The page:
Photo via Charlotte Geary
Google eyes Reston Station — Google is considering leasing a block of office space near the Wiehle-Reston East Metro station. The Mountain View, a California-based company, is in talks to lease about 100,000 square feet from Comstock Cos. at 1900 Reston Metro Plaza, the building designed by architect Helmut Jahn. [Washington Business Journal]
If you’re coming to the football game — At South Lakes High School’s football game, don’t forget to bring a donation for the school’s food pantry. They’re looking for cereal, toothpaste, deodorant, canned veggies, applesauce, and/or beans. [SLHS Food Pantry via Twitter]
An artful run and a run in the arts — Three runners who also happen to be artists will show off their work beginning today at Reston Community Center. The exhibit ends on Nov. 5. [Reston Community Center]
Photo by Bako Glonti
The food pantry at South Lakes High School is moving beyond the typical scope of community pantries that give students in need a chance to discreetely shop for food and toiletries. In the coming weeks, the pantry, which currently caters to students in the SLHS pyramid and is run by the school’s Parent Teacher Student Association, will begin offering cooking skills classes.
The after-school cooking workshops will give students a chance to learn more about healthy eating. Through eight sessions during the school year on Wednesday afternoons, students will learn how to make one recipe using healthy ingredients and meal kits that do not rely on processed ingredients, according to Roberta Gosling, one of the founders of the pantry. The initiative is made possible by a $7,000 grant from the Washington Nationals Dream Foundation.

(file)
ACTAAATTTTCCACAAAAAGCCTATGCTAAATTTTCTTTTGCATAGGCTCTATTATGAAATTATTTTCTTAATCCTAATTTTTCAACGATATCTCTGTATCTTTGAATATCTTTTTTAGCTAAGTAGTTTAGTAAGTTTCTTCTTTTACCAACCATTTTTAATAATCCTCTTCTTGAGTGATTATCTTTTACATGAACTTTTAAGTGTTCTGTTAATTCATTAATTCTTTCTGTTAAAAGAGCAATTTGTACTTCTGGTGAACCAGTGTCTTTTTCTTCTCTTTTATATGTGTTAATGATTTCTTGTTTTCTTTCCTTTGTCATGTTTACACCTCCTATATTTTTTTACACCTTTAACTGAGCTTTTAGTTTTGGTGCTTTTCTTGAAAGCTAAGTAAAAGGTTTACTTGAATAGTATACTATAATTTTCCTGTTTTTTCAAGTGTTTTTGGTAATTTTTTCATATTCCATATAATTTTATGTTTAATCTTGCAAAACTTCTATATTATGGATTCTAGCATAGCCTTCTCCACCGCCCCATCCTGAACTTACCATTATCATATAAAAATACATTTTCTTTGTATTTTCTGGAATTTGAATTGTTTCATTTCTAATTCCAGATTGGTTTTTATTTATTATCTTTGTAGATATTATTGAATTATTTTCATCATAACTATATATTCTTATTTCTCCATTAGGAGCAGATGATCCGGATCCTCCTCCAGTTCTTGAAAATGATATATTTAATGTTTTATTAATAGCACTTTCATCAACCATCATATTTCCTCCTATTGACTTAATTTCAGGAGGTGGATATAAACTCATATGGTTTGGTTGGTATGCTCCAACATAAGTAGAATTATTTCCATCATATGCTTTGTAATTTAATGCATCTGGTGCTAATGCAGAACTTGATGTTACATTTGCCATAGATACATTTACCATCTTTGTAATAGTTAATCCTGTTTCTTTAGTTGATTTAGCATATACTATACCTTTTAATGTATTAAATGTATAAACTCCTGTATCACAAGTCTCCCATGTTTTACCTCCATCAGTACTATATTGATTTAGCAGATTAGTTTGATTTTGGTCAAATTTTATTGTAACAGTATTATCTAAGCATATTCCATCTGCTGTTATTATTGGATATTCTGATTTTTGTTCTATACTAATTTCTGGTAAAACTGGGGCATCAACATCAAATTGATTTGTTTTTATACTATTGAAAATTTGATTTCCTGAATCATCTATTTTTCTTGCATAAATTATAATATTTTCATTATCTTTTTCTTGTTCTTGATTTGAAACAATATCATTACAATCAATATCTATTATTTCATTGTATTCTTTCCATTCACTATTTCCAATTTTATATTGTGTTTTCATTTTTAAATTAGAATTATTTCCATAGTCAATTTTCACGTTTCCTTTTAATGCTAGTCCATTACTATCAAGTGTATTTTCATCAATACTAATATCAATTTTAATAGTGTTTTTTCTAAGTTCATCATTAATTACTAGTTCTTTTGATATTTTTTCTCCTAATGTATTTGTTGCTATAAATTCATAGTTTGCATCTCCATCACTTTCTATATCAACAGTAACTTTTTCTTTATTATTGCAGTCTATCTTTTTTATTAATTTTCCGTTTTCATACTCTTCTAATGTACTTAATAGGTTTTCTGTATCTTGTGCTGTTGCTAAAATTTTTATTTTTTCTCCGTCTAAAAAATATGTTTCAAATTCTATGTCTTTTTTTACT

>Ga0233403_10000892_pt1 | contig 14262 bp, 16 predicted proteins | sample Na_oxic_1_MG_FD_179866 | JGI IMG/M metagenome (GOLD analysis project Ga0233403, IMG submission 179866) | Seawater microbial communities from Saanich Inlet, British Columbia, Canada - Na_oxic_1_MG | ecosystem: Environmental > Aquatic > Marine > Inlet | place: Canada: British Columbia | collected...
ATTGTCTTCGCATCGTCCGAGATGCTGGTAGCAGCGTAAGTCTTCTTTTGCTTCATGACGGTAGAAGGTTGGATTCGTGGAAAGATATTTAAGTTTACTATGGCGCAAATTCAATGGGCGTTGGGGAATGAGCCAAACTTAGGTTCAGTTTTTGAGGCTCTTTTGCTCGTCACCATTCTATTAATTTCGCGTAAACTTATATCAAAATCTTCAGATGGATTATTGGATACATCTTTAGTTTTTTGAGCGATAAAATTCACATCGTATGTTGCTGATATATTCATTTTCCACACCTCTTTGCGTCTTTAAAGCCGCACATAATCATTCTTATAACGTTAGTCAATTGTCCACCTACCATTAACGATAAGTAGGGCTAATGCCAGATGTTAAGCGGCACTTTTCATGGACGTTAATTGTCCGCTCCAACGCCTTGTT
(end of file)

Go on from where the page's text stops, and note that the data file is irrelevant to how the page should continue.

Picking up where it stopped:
The idea began to take root when Alana Pudner, a Girl Scout, approached pantry organizers with a three-meal pack she prepared to earn her Silver Award. Students began ordering the meal kit, which includes ingredients for veggie chili, lentil stew, and a tuna pasta casserole, as part of their weekly orders.
“To take that further, we also looked at some of the broader trends and felt that if we could help students learn to cook healthy, budget-friendly recipes that it would equip a broad group of people with life skills and take students a step closer to nutritious choices,” Gosling said.
Recipes will contain ingredients available in the pantry and through SNAP and WIC benefits. At the end of each session, students will get bags with recipes and ingredients, including a kitchen starter kit with basic tools like a cutting board, measuring cup, a pan, and spices used in multiple cuisines. Although the classes are open to all students at the school, organizers plan to market the class through the pantry to reach students most in need. Each session will accommodate about 20 students.
Organizers are also making an effort to focus on foods from around the world. Shopping lists are available in English, Spanish and Arabic and participants will get a chance to try different cuisines in the classes.
Roughly 30 percent of all SLHS students experience food insecurity, according to pantry organizers and volunteers. Every Thursday, students in need turn in their shopping list for the week. Volunteers pack shopping bags and distribute them to students as they head out on Fridays. Students can also shop at the pantry on Thursdays from 3-6 p.m. and on Friday from noon to 3 p.m. The pantry is also open in the summer on Thursdays from 3-6 p.m.
Since April 2017, the pantry has filled more than 2,500 orders and weekly order averages are also increasing.